How to survive a sleep regression
It takes effort to sleep train your little bubs. You eventually get them into a solid routine where they have hours of uninterrupted sleep, and abracadabra, their good nighttime habits disappear.
During certain phases of development, your wee one’s sleep patterns can change rapidly without warning. Night time rhythms can be thrown off course for a few days to a few weeks, leaving you and your baby short on sleep. These backward steps are sleep regressions and they make it feel like you’ve brought your newborn home all over again.
Regular Sleep Patterns
What’s considered normal sleep for your little one depends on their specific needs. Every baby is different with their own unique sleep requirements. As they grow, they gradually need less and less sleep.
||Newborns only sleep one to two hours at a time. They sleep up to 14 hours at night and about four hours during the day.|
||Infants (two to 12 months) need about 12 hours of sleep at night and two to five more hours for naps.|
||Toddlers (between one to two years old) sleep between nine and twelve hours at night and only one or two hours during the day.|
Signs of a Sleep Regression
How do you know your little bub is going through a sleep regression? There are a few changes you may notice with your baby:
- Difficulty falling asleep
- Waking up more often through the night
- Daytime naps are longer and nighttime sleep is shorter
- Total sleep time is noticeably reduced
- They’re unhappy or seemingly inconsolable when they wake up
- Resisting bedtime and seemingly unable to relax and fall asleep in their crib
- Restless behaviour
- Crying out when mom and dad are too far away
- More prone to overstimulation before bed
- Teething disrupts sleep
When to Anticipate a Sleep Regression
Stock up on coffee, Mom and Dad; you’re likely to experience a few sleep regressions before your little one turns two. These regressions seem to happen in conjunction with developmental milestones.
Here’s when to expect a regression and the areas of growth that may play a part:
The Four - Month Sleep Regression
Your infant's transitioning away from their newborn sleep pattern, going through some fast physical growth, and experimenting with movement (rolling over, reaching out).
The Six - Month Sleep Regression
Your baby's starting to discover more around them; they respond to sound, they're trying to communicate with babble, they're experts at rolling, and they're starting to sit without help.
The Eight - Month Sleep Regression
Your baby's working on crawling and their growth, emotional development, and learning capability increase every day. Oh, and then there are the teeth that are starting to appear.
The Twelve - Month Sleep Regression
Your baby's entering toddlerhood. They don't stay babies very long, do they? Your little one has heightened cognitive skills, they're working on figuring out walking, and their emotional engagement and communication are getting stronger.
The Eighteen - Month Sleep Regression
This is around the time your little bub conquers walking without help, speaking real words, using cognitive skills, and deepening their emotional reactions and attachments.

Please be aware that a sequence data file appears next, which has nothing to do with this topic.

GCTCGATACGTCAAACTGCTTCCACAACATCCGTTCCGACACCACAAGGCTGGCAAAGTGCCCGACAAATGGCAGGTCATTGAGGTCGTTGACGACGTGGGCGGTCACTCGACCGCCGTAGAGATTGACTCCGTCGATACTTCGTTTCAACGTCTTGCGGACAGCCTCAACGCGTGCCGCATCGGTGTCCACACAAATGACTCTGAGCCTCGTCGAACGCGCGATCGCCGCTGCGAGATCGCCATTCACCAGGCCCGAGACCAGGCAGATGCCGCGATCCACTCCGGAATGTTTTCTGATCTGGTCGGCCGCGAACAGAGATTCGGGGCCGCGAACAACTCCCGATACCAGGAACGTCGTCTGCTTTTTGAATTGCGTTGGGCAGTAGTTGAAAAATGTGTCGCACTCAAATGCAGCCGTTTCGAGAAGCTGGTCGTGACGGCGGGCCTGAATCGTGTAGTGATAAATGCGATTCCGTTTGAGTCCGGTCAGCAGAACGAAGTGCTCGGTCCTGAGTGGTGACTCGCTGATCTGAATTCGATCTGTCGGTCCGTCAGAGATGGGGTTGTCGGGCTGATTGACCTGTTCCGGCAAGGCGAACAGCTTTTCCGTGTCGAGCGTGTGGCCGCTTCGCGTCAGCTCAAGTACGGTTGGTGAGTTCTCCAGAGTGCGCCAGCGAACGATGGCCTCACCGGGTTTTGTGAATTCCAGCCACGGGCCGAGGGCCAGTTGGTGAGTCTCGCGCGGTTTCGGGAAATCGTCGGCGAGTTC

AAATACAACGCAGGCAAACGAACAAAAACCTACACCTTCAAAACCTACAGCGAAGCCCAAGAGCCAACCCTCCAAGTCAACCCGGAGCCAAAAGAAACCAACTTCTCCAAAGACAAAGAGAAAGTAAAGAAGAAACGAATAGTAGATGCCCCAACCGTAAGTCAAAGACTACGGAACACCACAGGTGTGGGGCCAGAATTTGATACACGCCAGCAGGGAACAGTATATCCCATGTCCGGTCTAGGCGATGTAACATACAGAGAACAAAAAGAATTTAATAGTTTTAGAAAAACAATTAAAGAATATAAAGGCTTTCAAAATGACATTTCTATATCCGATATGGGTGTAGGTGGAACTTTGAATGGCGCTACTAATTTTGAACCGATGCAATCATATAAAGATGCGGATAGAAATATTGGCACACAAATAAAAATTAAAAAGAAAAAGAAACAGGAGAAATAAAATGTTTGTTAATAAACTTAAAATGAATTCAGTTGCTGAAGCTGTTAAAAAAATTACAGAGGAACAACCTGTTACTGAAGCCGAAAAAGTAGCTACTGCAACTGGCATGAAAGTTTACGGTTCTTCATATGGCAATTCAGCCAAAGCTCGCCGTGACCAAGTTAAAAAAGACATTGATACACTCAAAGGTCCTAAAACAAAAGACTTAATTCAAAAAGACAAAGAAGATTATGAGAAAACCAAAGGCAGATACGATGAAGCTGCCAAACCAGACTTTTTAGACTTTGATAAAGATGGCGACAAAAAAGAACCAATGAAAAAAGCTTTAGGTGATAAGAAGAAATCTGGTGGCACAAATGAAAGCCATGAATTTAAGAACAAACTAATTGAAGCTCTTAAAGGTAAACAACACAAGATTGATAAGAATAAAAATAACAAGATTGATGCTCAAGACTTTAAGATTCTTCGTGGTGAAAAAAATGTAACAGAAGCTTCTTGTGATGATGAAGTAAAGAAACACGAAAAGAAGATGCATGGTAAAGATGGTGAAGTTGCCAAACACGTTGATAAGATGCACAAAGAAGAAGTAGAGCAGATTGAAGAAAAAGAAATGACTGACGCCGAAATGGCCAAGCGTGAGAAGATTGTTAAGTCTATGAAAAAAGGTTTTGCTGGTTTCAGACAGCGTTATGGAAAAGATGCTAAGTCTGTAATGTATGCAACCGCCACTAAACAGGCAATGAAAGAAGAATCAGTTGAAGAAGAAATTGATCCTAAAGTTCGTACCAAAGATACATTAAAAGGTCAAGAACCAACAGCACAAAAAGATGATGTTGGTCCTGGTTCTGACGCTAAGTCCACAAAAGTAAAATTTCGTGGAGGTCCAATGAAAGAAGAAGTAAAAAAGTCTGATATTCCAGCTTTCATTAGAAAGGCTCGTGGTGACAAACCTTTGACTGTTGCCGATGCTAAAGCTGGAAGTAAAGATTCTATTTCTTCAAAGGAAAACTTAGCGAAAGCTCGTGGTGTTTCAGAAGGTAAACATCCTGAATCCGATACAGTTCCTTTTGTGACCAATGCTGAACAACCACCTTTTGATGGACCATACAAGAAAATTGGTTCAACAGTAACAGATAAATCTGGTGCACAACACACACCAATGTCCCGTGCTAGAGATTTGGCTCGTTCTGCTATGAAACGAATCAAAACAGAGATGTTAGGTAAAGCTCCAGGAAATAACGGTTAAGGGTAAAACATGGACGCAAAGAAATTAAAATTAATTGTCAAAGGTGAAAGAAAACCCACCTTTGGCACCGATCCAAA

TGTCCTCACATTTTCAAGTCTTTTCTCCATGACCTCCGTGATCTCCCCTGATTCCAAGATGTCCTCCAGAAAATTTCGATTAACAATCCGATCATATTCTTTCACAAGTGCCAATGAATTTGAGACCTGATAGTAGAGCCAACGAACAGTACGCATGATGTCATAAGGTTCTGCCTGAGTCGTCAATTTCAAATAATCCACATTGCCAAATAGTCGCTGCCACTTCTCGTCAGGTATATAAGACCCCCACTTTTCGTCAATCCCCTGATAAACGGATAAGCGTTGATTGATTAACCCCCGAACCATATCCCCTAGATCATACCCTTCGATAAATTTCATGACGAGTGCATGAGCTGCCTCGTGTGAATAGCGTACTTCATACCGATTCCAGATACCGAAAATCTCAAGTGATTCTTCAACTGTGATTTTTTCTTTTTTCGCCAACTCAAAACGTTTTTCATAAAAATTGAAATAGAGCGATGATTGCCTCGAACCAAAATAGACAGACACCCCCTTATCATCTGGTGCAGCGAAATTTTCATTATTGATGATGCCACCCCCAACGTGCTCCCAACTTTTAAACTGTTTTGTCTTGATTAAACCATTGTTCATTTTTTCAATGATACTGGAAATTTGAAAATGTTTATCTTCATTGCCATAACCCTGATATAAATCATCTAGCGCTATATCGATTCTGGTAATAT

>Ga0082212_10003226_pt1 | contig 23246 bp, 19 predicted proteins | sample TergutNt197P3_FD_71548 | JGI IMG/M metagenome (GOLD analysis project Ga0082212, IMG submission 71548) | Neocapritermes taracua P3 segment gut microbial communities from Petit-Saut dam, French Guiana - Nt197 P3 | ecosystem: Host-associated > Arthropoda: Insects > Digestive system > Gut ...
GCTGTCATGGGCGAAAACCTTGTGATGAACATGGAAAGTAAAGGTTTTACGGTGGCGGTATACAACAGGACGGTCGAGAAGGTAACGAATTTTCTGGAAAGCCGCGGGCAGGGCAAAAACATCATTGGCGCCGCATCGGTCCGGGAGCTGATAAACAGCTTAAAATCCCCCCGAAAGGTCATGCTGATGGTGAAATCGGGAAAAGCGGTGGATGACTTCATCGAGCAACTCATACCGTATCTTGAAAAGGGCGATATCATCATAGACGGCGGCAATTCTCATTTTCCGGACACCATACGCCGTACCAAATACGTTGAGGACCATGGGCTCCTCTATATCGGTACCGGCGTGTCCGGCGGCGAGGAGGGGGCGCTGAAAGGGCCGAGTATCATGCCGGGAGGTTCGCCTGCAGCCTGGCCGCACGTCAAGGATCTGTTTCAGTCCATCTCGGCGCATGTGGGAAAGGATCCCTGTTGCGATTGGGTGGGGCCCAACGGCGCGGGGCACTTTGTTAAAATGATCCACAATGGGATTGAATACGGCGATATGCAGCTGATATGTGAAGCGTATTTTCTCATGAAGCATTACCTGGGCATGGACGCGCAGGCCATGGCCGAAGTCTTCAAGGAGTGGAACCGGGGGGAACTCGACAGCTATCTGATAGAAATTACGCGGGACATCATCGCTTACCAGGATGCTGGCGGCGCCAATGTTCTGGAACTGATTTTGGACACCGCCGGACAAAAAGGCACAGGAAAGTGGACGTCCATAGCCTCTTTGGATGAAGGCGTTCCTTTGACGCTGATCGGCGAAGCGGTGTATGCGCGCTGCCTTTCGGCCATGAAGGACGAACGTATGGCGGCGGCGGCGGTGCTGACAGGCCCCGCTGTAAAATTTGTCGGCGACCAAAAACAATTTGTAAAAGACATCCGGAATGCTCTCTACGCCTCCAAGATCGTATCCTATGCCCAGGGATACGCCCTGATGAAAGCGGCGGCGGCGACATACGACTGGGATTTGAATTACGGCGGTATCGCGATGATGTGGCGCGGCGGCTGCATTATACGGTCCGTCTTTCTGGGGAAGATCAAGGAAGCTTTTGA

Why do Sleep Regressions Happen?
Change is constant for babies and they have a lot to learn: how to react to their environment, the difference in day and night, feeding, and a ton of other developmental changes. A baby develops so quickly they form and link different parts of the brain and nervous system at such a fast pace that it creates temporary, unstable sleep patterns.
11 Tips to Survive a Sleep Regression
It takes time for babies to develop steady sleep patterns, but you can get through these regressions. Try these tips to foster good habits and restore sleep in your home:
1. Stick to a bedtime routine. Create a standard routine for bedtime to build cues for your baby to help them wind down and let them know it’s time to sleep.
2. Create a comfortable sleep environment. Dim the lights, take away distractions (looking at you, electronic devices), turn on white noise or stay quiet, and foster a calm environment.
3. Set a Sleep Schedule. Set a regular sleep schedule for nighttime sleep and daytime naps to build a positive sleep pattern.
4. Play all Day. Reinforce a distinction between day and night to adjust their internal clock – increased activity during the day helps baby associate playtime with daylight and learn that nighttime is for sleep.
5. Practice Self-Care. Take care of yourself so you can feel more rested when your baby goes through a sleep regression. Nap, take turns with the baby, and ask for help from family when you need a break.
6. Put your baby to bed drowsy but not fully asleep. Falling asleep in their crib helps them associate it with sleep.
7. Look for signs of sleepiness. Rubbing their eyes or being fussy indicates that you should start their bedtime routine.
8. Let them try to self-soothe during nighttime wakeups. Give them a minute or two before you comfort them to see if they can get themselves back to sleep.
9. Try to keep them in the crib. If they cry in the crib, try to calm them down with a soft voice and gentle back rub instead of picking them up.
10. Soothe the gums of teething babies. Use a cold, damp washcloth on their gums, let them have a teething toy for a few minutes, or give acetaminophen for serious teething pain (if approved by baby’s doctor).
11. Take some time apart from your baby. For babies that experience separation anxiety, take short periods through the day to be away from them so they’re more used to being without you at night. At bedtime, have a standard goodnight ritual to help them feel comforted before you leave the room.